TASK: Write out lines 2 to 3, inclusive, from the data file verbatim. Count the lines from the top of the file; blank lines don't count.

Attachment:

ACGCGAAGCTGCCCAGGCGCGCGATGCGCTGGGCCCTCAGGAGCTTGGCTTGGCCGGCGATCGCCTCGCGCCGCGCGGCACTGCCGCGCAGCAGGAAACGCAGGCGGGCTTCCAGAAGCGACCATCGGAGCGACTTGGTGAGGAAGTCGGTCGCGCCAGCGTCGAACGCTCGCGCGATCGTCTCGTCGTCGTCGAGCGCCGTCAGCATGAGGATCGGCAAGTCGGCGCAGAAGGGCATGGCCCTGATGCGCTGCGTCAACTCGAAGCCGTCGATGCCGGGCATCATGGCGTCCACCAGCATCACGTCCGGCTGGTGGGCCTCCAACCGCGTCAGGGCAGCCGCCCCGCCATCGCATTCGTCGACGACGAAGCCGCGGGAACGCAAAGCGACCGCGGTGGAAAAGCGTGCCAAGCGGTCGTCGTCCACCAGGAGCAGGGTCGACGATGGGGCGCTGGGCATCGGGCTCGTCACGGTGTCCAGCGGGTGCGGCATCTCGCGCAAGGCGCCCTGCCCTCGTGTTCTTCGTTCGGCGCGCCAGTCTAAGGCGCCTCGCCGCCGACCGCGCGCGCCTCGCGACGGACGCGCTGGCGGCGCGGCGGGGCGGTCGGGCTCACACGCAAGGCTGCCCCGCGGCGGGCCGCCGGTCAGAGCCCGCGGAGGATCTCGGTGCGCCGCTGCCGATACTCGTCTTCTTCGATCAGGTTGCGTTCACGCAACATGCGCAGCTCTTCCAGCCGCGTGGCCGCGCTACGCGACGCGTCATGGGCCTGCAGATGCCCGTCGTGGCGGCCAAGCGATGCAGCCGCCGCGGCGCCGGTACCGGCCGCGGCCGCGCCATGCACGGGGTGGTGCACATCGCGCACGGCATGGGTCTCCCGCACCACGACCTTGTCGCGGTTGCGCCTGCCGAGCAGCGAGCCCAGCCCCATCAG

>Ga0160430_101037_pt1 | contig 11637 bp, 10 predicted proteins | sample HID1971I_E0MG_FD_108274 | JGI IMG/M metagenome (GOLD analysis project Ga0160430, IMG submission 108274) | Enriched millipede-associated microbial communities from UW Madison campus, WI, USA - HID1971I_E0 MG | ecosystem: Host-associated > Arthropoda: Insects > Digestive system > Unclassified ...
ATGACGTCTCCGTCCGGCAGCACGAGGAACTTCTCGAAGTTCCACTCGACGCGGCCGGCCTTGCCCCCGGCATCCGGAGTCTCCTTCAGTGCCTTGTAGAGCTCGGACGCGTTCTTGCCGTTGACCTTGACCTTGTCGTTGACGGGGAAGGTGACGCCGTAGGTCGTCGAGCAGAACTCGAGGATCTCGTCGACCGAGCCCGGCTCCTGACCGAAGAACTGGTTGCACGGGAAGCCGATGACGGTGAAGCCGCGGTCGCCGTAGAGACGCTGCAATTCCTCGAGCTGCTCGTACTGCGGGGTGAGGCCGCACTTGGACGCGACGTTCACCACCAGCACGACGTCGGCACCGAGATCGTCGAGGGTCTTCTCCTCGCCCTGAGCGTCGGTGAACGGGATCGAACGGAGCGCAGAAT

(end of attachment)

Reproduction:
>Ga0160430_101037_pt1 | contig 11637 bp, 10 predicted proteins | sample HID1971I_E0MG_FD_108274 | JGI IMG/M metagenome (GOLD analysis project Ga0160430, IMG submission 108274) | Enriched millipede-associated microbial communities from UW Madison campus, WI, USA - HID1971I_E0 MG | ecosystem: Host-associated > Arthropoda: Insects > Digestive system > Unclassified ...
ATGACGTCTCCGTCCGGCAGCACGAGGAACTTCTCGAAGTTCCACTCGACGCGGCCGGCCTTGCCCCCGGCATCCGGAGTCTCCTTCAGTGCCTTGTAGAGCTCGGACGCGTTCTTGCCGTTGACCTTGACCTTGTCGTTGACGGGGAAGGTGACGCCGTAGGTCGTCGAGCAGAACTCGAGGATCTCGTCGACCGAGCCCGGCTCCTGACCGAAGAACTGGTTGCACGGGAAGCCGATGACGGTGAAGCCGCGGTCGCCGTAGAGACGCTGCAATTCCTCGAGCTGCTCGTACTGCGGGGTGAGGCCGCACTTGGACGCGACGTTCACCACCAGCACGACGTCGGCACCGAGATCGTCGAGGGTCTTCTCCTCGCCCTGAGCGTCGGTGAACGGGATCGAACGGAGCGCAGAAT